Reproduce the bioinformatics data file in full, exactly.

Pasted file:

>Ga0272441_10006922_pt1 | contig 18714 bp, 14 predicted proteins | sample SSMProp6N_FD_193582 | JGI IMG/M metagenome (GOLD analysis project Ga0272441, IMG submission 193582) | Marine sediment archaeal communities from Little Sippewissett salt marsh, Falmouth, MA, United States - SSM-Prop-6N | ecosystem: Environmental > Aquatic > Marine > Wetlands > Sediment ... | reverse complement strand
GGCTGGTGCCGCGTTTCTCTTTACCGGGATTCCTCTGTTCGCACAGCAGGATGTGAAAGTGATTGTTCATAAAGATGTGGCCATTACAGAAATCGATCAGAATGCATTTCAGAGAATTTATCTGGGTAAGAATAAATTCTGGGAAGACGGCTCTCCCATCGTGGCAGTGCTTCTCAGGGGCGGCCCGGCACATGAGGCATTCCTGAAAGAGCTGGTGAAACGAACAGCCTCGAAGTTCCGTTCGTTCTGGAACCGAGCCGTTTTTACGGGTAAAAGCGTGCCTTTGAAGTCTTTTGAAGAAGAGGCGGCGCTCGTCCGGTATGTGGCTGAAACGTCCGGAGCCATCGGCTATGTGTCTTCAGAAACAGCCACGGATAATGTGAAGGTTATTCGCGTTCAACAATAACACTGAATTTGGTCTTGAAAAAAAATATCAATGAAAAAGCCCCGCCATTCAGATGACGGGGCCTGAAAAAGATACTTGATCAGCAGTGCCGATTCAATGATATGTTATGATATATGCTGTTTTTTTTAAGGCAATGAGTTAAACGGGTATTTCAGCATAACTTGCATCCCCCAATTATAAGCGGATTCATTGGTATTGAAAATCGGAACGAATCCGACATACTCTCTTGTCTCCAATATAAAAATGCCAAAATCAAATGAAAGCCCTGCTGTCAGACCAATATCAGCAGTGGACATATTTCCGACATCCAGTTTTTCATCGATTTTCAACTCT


>Ga0272441_10006922_pt1 | contig 18714 bp, 14 predicted proteins | sample SSMProp6N_FD_193582 | JGI IMG/M metagenome (GOLD analysis project Ga0272441, IMG submission 193582) | Marine sediment archaeal communities from Little Sippewissett salt marsh, Falmouth, MA, United States - SSM-Prop-6N | ecosystem: Environmental > Aquatic > Marine > Wetlands > Sediment ... | reverse complement strand
GGCTGGTGCCGCGTTTCTCTTTACCGGGATTCCTCTGTTCGCACAGCAGGATGTGAAAGTGATTGTTCATAAAGATGTGGCCATTACAGAAATCGATCAGAATGCATTTCAGAGAATTTATCTGGGTAAGAATAAATTCTGGGAAGACGGCTCTCCCATCGTGGCAGTGCTTCTCAGGGGCGGCCCGGCACATGAGGCATTCCTGAAAGAGCTGGTGAAACGAACAGCCTCGAAGTTCCGTTCGTTCTGGAACCGAGCCGTTTTTACGGGTAAAAGCGTGCCTTTGAAGTCTTTTGAAGAAGAGGCGGCGCTCGTCCGGTATGTGGCTGAAACGTCCGGAGCCATCGGCTATGTGTCTTCAGAAACAGCCACGGATAATGTGAAGGTTATTCGCGTTCAACAATAACACTGAATTTGGTCTTGAAAAAAAATATCAATGAAAAAGCCCCGCCATTCAGATGACGGGGCCTGAAAAAGATACTTGATCAGCAGTGCCGATTCAATGATATGTTATGATATATGCTGTTTTTTTTAAGGCAATGAGTTAAACGGGTATTTCAGCATAACTTGCATCCCCCAATTATAAGCGGATTCATTGGTATTGAAAATCGGAACGAATCCGACATACTCTCTTGTCTCCAATATAAAAATGCCAAAATCAAATGAAAGCCCTGCTGTCAGACCAATATCAGCAGTGGACATATTTCCGACATCCAGTTTTTCATCGATTTTCAACTCT